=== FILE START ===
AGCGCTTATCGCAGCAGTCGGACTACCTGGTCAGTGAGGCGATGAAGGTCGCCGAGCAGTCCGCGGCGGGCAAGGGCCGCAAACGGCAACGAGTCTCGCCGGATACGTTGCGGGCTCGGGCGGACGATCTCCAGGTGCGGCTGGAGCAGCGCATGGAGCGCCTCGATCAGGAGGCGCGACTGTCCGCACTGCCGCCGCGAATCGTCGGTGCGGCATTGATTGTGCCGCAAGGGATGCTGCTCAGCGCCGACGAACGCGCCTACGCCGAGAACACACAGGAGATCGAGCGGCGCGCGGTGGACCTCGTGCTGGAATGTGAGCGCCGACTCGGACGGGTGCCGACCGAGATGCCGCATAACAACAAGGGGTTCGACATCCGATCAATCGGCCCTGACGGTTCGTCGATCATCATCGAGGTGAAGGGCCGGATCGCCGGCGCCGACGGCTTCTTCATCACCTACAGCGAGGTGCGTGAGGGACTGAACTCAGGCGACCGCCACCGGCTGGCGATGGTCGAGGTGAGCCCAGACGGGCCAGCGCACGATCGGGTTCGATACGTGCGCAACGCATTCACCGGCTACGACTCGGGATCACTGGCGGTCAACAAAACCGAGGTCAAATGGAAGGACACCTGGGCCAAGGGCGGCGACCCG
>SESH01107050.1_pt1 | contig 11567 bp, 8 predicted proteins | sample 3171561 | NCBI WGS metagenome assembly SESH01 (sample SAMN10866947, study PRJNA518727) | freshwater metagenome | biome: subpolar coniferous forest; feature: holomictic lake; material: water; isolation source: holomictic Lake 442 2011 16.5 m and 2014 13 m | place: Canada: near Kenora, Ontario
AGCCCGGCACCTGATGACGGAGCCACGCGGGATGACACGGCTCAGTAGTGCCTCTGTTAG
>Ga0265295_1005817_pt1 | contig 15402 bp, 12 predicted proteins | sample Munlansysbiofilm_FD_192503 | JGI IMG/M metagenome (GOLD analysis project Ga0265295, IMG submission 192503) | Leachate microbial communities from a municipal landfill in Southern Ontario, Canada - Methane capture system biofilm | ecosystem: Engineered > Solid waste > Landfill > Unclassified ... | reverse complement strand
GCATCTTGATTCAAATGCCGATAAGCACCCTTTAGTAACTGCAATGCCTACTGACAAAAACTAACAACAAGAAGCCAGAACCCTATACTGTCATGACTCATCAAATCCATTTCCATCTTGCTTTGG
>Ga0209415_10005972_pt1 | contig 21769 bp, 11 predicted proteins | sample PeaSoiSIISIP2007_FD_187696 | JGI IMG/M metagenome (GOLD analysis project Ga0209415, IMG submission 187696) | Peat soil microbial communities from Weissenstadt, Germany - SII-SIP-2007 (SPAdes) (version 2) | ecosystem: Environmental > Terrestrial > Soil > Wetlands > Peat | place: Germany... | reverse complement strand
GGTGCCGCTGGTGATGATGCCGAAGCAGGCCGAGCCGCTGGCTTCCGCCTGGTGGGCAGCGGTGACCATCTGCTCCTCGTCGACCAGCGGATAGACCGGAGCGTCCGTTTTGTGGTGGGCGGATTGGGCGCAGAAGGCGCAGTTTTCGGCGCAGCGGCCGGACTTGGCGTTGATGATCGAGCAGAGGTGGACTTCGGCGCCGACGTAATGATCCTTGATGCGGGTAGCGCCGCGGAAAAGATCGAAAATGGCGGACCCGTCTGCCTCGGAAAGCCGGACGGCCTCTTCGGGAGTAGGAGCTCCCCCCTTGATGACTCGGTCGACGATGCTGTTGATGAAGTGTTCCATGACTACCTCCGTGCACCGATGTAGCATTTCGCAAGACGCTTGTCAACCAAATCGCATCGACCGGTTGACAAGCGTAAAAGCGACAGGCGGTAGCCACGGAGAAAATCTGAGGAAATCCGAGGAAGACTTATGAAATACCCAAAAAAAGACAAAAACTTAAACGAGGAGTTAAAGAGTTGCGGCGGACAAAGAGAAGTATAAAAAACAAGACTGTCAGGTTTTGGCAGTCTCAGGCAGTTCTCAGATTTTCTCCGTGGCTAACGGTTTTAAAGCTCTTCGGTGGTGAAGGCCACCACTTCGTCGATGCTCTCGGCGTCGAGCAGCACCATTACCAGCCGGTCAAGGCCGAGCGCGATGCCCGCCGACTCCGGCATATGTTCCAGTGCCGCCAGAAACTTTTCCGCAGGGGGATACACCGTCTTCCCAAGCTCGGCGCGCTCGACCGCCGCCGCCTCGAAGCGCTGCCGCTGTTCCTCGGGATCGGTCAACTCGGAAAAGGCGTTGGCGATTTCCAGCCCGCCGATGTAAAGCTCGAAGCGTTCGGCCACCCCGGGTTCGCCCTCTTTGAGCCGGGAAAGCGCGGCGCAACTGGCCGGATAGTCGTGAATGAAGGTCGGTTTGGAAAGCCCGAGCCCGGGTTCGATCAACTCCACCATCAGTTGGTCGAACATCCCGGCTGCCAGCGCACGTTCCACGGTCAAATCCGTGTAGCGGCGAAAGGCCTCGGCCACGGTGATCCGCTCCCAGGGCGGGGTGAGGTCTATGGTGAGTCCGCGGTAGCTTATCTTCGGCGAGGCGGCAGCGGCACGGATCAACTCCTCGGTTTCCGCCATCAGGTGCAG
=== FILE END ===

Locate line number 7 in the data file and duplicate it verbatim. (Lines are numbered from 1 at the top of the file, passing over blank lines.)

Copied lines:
GGTGCCGCTGGTGATGATGCCGAAGCAGGCCGAGCCGCTGGCTTCCGCCTGGTGGGCAGCGGTGACCATCTGCTCCTCGTCGACCAGCGGATAGACCGGAGCGTCCGTTTTGTGGTGGGCGGATTGGGCGCAGAAGGCGCAGTTTTCGGCGCAGCGGCCGGACTTGGCGTTGATGATCGAGCAGAGGTGGACTTCGGCGCCGACGTAATGATCCTTGATGCGGGTAGCGCCGCGGAAAAGATCGAAAATGGCGGACCCGTCTGCCTCGGAAAGCCGGACGGCCTCTTCGGGAGTAGGAGCTCCCCCCTTGATGACTCGGTCGACGATGCTGTTGATGAAGTGTTCCATGACTACCTCCGTGCACCGATGTAGCATTTCGCAAGACGCTTGTCAACCAAATCGCATCGACCGGTTGACAAGCGTAAAAGCGACAGGCGGTAGCCACGGAGAAAATCTGAGGAAATCCGAGGAAGACTTATGAAATACCCAAAAAAAGACAAAAACTTAAACGAGGAGTTAAAGAGTTGCGGCGGACAAAGAGAAGTATAAAAAACAAGACTGTCAGGTTTTGGCAGTCTCAGGCAGTTCTCAGATTTTCTCCGTGGCTAACGGTTTTAAAGCTCTTCGGTGGTGAAGGCCACCACTTCGTCGATGCTCTCGGCGTCGAGCAGCACCATTACCAGCCGGTCAAGGCCGAGCGCGATGCCCGCCGACTCCGGCATATGTTCCAGTGCCGCCAGAAACTTTTCCGCAGGGGGATACACCGTCTTCCCAAGCTCGGCGCGCTCGACCGCCGCCGCCTCGAAGCGCTGCCGCTGTTCCTCGGGATCGGTCAACTCGGAAAAGGCGTTGGCGATTTCCAGCCCGCCGATGTAAAGCTCGAAGCGTTCGGCCACCCCGGGTTCGCCCTCTTTGAGCCGGGAAAGCGCGGCGCAACTGGCCGGATAGTCGTGAATGAAGGTCGGTTTGGAAAGCCCGAGCCCGGGTTCGATCAACTCCACCATCAGTTGGTCGAACATCCCGGCTGCCAGCGCACGTTCCACGGTCAAATCCGTGTAGCGGCGAAAGGCCTCGGCCACGGTGATCCGCTCCCAGGGCGGGGTGAGGTCTATGGTGAGTCCGCGGTAGCTTATCTTCGGCGAGGCGGCAGCGGCACGGATCAACTCCTCGGTTTCCGCCATCAGGTGCAG